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Joint Municipal Planning

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Cole M. Young
Foster Swift Municipal Law News: MTA Edition
January 2008

The Joint Municipal Planning Act ("Act") allows Townships and other municipalities to engage in joint planning. The Michigan Legislature created this Act (MCL 125.131, et seq.) in an effort to curb urban sprawl and encourage smart regional growth. The Act empowers multiple municipalities to collectively create a joint plan by establishing a Joint Planning Commission.

Procedures and Powers

The Act provides that two or more municipalities may each adopt an ordinance approving an agreement to create a Joint Planning Commission. The agreement must specify:

  • The composition and jurisdictional area of the Commission.
  • The members’ qualifications, the selection process, and terms of office.
  • Conditions and procedures for removal from office, and for filling vacancies.
  • How the operating budget will be shared.
  • Procedures enabling municipalities to join or withdraw.
  • Which planning act the Commission would follow.

Once established, the Commission has all planning powers and duties of the previous local planning commissions, zoning boards, and/or zoning commissions within the designated joint jurisdictional area.

Submitting the Ordinance to Electors

Within seven days after a municipality publishes the required notice of the ordinance, a registered elector of the municipality may file a notice of intent to file a petition. If this notice is filed, then within 30 days following publication of the notice of the ordinance a petition may be submitted to request that the registered electors of the municipality approve the ordinance.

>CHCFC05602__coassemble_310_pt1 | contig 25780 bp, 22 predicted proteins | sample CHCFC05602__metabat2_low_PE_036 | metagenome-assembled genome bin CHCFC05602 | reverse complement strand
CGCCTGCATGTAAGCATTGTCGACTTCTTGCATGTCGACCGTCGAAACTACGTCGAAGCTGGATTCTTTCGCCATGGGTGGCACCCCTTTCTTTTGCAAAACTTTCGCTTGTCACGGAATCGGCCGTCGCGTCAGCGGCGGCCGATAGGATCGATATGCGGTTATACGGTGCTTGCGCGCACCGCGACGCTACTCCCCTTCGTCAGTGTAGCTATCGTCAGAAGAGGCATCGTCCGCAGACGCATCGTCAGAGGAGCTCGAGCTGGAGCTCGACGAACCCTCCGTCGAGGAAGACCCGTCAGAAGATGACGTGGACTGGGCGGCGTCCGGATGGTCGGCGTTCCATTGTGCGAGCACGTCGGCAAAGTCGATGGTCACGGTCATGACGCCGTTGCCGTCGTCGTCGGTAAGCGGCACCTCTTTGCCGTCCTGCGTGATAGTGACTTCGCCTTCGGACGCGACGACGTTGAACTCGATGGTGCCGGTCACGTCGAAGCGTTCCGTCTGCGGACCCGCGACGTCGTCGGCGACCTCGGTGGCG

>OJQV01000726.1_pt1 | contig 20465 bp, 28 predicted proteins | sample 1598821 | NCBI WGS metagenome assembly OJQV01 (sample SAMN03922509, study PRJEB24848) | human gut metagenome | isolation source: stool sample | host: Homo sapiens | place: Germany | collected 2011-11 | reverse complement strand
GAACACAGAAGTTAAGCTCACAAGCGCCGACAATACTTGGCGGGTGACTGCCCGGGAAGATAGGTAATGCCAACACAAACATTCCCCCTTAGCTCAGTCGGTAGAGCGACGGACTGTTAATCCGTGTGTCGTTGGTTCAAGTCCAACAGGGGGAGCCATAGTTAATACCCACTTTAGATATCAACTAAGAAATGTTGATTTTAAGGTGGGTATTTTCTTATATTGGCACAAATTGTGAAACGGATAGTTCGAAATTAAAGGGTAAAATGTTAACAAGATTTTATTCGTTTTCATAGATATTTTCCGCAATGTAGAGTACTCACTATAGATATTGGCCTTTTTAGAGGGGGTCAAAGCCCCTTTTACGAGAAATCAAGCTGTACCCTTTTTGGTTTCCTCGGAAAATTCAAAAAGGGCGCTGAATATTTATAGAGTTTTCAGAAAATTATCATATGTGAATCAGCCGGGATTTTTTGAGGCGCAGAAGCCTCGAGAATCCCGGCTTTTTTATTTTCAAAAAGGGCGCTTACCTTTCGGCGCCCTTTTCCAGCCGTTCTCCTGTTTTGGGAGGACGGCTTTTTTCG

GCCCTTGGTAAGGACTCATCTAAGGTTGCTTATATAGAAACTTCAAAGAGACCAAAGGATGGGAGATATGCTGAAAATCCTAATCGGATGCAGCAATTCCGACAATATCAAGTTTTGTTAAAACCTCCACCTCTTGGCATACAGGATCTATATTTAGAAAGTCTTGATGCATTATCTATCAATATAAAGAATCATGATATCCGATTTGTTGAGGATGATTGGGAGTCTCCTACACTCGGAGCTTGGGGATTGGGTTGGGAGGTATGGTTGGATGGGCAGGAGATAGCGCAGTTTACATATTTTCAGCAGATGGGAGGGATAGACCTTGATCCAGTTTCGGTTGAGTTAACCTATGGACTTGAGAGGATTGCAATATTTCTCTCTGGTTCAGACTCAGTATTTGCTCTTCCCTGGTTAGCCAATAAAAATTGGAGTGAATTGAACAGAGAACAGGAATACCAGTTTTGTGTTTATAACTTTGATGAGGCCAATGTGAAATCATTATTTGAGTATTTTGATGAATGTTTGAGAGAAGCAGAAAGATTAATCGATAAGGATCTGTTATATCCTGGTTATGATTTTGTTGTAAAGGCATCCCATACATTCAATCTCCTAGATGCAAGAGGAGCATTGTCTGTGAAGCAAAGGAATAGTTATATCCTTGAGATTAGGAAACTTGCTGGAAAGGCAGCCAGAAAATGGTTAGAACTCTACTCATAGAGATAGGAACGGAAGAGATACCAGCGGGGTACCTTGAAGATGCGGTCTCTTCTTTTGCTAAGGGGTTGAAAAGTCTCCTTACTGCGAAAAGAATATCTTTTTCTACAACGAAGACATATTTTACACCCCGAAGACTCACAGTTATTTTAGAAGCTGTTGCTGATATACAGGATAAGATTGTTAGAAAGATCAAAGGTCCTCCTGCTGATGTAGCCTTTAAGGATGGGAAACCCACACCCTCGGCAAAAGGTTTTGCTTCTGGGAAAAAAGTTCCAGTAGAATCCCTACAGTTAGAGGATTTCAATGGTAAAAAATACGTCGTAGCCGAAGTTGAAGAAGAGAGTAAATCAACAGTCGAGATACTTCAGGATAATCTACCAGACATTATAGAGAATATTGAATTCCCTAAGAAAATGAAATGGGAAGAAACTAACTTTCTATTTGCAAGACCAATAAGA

Freedom of Information and Open Meetings Act

The Commission must conduct its business at a public meeting held in compliance with the Open Meetings Act. Moreover, any writing prepared, owned, used, in possession of, or retained by a Commission in the performance of an official function is subject to the Freedom of Information Act.

Possible Uses and Applications

Various state and federal initiatives and funding sources are looking to see that local governments are cooperatively acting to deliver government services in a regional or area-wide manner. Joint planning under the Act may help to make your proposed project more attractive for state or federal funding.

We have also seen a demand for joint planning in connection with Act 425 agreements that address large areas of a community. Under these so-called "global 425 agreements," cities and townships can agree in advance to the terms and conditions of land transfers, in lieu of going through the annexation process. In addition to the other advantages of such an agreement (shared control, shared revenues), joint planning can provide a platform for implementing mutually-agreeable development goals between the City and the Township. The Act provides express authority and guidance for these activities.